Sounds like Teachers Teaching Teachers to us! Enjoy this podcast, and if you find yourself wanting to join these teachers on Youth Voices, please let us know. We would welcome you and your students.

Click Read more to see a copy of the chat that was happening during the webcast.

Teachers Teaching Teachers 253 Chris Lehmann, Bud Hunt, Diana Laufenberg, Zac Chase, Matt VanKouwenberg, Larissa Pahomov 6.29.11


46:30 minutes (10.64 MB)

There were many wonderful moments at ISTE this year! One of them was the closing keynote by Chris Lehmann, principal of the Science Leadership Academy (SLA) in Philadelphia. That evening we invited Chris, Bud Hunt, and four teachers from SLA -- Diana Laufenberg, Zac Chase, Matt VanKouwenberg, and  Larissa Pahomov -- to join us at Rembrandt's Restaurant (aka SLA North) to reflect on ISTE and whatever else they wanted to talk about.

Enjoy the SLA students and Chris Lehmann's speech in this video, check out his reflections, and listen to our conversation. Enjoy!

Chris Lehmann's ISTE Keynote - Process and Impressions: I gave the closing keynote at ISTE on Wednesday, and it was a really wonderful experience. It's an amazing thing to get up in front of 5,000 plus people and talk about what you deeply believe. It was particularly hard for two reasons - one, the ISTE community is as close to a "home-base" outside of SLA that I have in the world of education. There are so many people - too numerous to mention here - who have been friends, co-learners, mentors, sounding boards over the past six years that to speak in front of all of them in one place was both exhilarating and a little intimidating... and many of them had heard me speak at other events, so finding something new for that segment of the audience was a real challenge. But the real reason it was so hard to craft this speech was because I was preceded by my students. (Read the rest of this post on Practical Theory - A View from the Classroom.

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Teachers Teaching Teachers #249 - Writing, Making, Sharing, and Learning about Gardens: National Writing Project Makes! 6.1.11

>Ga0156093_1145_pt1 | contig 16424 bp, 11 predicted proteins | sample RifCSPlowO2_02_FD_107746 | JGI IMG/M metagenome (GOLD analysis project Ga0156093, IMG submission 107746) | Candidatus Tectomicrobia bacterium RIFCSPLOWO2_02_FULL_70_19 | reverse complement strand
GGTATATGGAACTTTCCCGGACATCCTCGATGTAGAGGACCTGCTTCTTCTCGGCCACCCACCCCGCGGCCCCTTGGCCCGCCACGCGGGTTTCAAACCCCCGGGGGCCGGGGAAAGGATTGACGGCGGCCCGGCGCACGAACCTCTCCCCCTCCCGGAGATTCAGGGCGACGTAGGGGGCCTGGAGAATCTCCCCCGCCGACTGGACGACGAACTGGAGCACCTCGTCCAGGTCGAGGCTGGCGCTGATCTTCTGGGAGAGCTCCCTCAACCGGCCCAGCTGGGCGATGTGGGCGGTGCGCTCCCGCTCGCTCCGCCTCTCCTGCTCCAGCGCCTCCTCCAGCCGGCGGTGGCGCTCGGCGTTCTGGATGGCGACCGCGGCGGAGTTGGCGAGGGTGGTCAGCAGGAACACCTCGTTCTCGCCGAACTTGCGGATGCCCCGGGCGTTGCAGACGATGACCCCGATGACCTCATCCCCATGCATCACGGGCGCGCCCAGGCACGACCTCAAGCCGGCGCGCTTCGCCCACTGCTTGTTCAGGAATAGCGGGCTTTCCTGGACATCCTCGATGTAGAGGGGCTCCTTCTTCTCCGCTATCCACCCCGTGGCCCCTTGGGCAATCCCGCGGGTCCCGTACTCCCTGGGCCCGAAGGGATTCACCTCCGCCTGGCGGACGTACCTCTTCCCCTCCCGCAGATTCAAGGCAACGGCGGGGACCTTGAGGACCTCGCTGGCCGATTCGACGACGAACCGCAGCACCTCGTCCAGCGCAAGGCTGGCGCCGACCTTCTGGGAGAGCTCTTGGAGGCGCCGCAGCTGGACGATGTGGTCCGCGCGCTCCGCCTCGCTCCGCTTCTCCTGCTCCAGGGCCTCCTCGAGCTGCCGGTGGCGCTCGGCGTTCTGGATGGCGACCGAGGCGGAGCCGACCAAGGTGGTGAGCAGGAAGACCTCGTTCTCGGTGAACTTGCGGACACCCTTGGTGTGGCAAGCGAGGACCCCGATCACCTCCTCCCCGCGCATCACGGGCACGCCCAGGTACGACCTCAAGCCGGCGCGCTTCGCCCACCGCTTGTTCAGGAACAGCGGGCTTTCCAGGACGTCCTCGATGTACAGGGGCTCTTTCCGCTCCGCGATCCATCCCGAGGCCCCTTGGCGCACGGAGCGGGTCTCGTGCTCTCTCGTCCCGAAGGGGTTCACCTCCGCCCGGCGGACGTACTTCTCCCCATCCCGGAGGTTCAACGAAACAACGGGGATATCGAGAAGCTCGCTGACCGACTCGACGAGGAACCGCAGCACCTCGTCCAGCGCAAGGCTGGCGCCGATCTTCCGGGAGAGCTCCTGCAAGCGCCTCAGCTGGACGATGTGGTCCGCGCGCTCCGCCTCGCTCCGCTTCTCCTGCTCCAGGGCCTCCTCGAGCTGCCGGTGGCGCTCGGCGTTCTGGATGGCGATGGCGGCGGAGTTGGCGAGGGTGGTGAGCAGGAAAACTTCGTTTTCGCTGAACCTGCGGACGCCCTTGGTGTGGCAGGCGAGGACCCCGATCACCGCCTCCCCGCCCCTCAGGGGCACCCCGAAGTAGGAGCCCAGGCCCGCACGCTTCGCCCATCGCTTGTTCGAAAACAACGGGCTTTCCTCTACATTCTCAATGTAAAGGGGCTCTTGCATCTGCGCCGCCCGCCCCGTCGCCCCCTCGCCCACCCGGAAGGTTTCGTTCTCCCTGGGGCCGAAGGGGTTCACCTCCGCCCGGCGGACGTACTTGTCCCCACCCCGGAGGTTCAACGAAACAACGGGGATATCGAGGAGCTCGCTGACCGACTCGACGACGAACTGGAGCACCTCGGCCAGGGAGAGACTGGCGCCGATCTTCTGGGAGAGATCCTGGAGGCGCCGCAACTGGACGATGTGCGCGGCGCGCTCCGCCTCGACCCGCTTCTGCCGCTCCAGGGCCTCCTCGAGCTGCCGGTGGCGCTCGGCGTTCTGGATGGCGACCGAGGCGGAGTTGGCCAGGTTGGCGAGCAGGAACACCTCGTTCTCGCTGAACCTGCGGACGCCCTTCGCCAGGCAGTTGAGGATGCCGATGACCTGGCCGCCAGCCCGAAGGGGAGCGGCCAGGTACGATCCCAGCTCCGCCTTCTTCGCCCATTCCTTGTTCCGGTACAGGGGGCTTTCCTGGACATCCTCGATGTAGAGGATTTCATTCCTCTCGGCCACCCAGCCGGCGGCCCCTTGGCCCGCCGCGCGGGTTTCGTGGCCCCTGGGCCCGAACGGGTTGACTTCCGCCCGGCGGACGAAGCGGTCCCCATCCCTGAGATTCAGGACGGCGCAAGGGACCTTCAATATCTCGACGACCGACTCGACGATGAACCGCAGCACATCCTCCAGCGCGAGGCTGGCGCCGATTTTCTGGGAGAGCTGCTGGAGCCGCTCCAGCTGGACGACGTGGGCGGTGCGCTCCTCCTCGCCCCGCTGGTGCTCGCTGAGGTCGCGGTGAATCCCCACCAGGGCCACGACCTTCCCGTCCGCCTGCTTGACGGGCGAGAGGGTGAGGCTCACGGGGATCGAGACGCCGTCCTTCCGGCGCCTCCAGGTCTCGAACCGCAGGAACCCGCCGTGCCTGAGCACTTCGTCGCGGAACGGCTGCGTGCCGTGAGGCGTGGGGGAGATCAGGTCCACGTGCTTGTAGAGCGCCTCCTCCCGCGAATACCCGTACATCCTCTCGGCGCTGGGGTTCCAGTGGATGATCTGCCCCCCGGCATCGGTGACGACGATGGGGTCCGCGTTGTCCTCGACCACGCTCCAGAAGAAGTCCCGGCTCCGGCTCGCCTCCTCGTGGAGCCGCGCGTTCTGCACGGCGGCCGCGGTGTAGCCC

64:20 minutes (14.72 MB)

Do you garden with your students? Do they make things? And do they read and write about these experiences, japan_136.jpg.scaled.1000and sometimes publish the results online?

On this episode of Teachers Teaching Teachers, you'll hear National Writing Project teachers from Colorado, Oklahoma, Massachusetts, and California describe the gardens and writing projects they are doing with their students.

One of the guests, Patricia Paugh, recently did a session at the National Writing Project’s Urban Sites Network meeting in Boston.

Adventures in Text Analysis: Reading and Writing a Community Garden Project
Mary Moran and Patricia Paugh,
This session investigates theories related to genre pedagogy enacted in a year-long project on community gardening in an urban neighborhood. The session will include analysis of multi-genre texts and sharing of artifacts related to purposeful writing by students who worked with an urban farming collaborative. (Patricia C. Paugh, is an Associate Professor Department of Curriculum & Instruction at the University of Massachusetts Boston.)

We were also joined by an elementary school teacher, Denise Ferrell, who told us about the multiple garden projects she has been doing with Annie Ortiz and other colleagues at the Skyline Elementary in Stillwater, Oklahoma:

We are fortunate at Skyline to have several kinds of gardens. We have a butterfly garden, an 83 ft raised bed, 5 small square raised beds, a cistern, some small dwarf fruit trees. We also have an outdoor classroom.

Fred Mindlin, Associate Director for Technology Integration at the Central California Writing Project, joined us from a Whole Foods store! Fred has been working with gardeners and digital stories and videos, and more as part of the National Writing Project’s Makes project.

Marshall Woody from the Southern Colorado Writing Project who has just starting gardening with his students, was on the call with us as well.

Enjoy!

Click Read more to see a copy of the chat that was happening during the webcast.